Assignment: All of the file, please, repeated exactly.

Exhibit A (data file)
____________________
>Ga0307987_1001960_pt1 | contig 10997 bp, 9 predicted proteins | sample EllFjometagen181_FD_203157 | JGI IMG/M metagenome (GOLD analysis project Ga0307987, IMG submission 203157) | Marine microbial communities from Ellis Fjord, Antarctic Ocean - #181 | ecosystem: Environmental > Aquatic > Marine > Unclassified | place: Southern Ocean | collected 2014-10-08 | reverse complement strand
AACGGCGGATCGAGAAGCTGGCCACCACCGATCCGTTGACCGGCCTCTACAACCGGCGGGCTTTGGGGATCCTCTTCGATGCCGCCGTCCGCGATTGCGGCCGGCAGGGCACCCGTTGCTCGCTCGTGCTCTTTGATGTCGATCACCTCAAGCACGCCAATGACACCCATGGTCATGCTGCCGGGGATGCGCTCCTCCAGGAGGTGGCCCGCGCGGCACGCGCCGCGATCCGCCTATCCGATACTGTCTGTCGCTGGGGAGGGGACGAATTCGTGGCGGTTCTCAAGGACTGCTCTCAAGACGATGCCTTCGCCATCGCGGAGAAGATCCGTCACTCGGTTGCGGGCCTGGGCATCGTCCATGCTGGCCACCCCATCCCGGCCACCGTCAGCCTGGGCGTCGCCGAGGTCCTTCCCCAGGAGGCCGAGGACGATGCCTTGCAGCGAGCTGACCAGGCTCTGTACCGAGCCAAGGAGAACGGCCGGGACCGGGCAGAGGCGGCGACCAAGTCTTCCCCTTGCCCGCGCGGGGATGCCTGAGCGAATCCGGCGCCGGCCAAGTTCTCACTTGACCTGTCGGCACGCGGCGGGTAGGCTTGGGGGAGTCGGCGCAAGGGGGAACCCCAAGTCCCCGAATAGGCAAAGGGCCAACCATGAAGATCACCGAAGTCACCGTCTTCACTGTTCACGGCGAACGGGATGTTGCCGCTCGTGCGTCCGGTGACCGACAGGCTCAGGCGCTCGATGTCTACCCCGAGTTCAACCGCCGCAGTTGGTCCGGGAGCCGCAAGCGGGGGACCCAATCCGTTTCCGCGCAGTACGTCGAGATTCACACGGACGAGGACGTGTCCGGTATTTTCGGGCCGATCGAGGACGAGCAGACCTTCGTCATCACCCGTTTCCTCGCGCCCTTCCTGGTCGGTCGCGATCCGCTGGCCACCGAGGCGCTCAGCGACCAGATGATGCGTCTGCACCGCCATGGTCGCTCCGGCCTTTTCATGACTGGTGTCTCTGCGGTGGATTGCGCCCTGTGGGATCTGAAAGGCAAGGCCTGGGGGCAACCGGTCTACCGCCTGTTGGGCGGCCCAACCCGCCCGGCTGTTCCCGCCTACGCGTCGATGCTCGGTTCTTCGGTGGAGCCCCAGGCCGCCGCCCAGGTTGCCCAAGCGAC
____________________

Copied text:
>Ga0307987_1001960_pt1 | contig 10997 bp, 9 predicted proteins | sample EllFjometagen181_FD_203157 | JGI IMG/M metagenome (GOLD analysis project Ga0307987, IMG submission 203157) | Marine microbial communities from Ellis Fjord, Antarctic Ocean - #181 | ecosystem: Environmental > Aquatic > Marine > Unclassified | place: Southern Ocean | collected 2014-10-08 | reverse complement strand
AACGGCGGATCGAGAAGCTGGCCACCACCGATCCGTTGACCGGCCTCTACAACCGGCGGGCTTTGGGGATCCTCTTCGATGCCGCCGTCCGCGATTGCGGCCGGCAGGGCACCCGTTGCTCGCTCGTGCTCTTTGATGTCGATCACCTCAAGCACGCCAATGACACCCATGGTCATGCTGCCGGGGATGCGCTCCTCCAGGAGGTGGCCCGCGCGGCACGCGCCGCGATCCGCCTATCCGATACTGTCTGTCGCTGGGGAGGGGACGAATTCGTGGCGGTTCTCAAGGACTGCTCTCAAGACGATGCCTTCGCCATCGCGGAGAAGATCCGTCACTCGGTTGCGGGCCTGGGCATCGTCCATGCTGGCCACCCCATCCCGGCCACCGTCAGCCTGGGCGTCGCCGAGGTCCTTCCCCAGGAGGCCGAGGACGATGCCTTGCAGCGAGCTGACCAGGCTCTGTACCGAGCCAAGGAGAACGGCCGGGACCGGGCAGAGGCGGCGACCAAGTCTTCCCCTTGCCCGCGCGGGGATGCCTGAGCGAATCCGGCGCCGGCCAAGTTCTCACTTGACCTGTCGGCACGCGGCGGGTAGGCTTGGGGGAGTCGGCGCAAGGGGGAACCCCAAGTCCCCGAATAGGCAAAGGGCCAACCATGAAGATCACCGAAGTCACCGTCTTCACTGTTCACGGCGAACGGGATGTTGCCGCTCGTGCGTCCGGTGACCGACAGGCTCAGGCGCTCGATGTCTACCCCGAGTTCAACCGCCGCAGTTGGTCCGGGAGCCGCAAGCGGGGGACCCAATCCGTTTCCGCGCAGTACGTCGAGATTCACACGGACGAGGACGTGTCCGGTATTTTCGGGCCGATCGAGGACGAGCAGACCTTCGTCATCACCCGTTTCCTCGCGCCCTTCCTGGTCGGTCGCGATCCGCTGGCCACCGAGGCGCTCAGCGACCAGATGATGCGTCTGCACCGCCATGGTCGCTCCGGCCTTTTCATGACTGGTGTCTCTGCGGTGGATTGCGCCCTGTGGGATCTGAAAGGCAAGGCCTGGGGGCAACCGGTCTACCGCCTGTTGGGCGGCCCAACCCGCCCGGCTGTTCCCGCCTACGCGTCGATGCTCGGTTCTTCGGTGGAGCCCCAGGCCGCCGCCCAGGTTGCCCAAGCGAC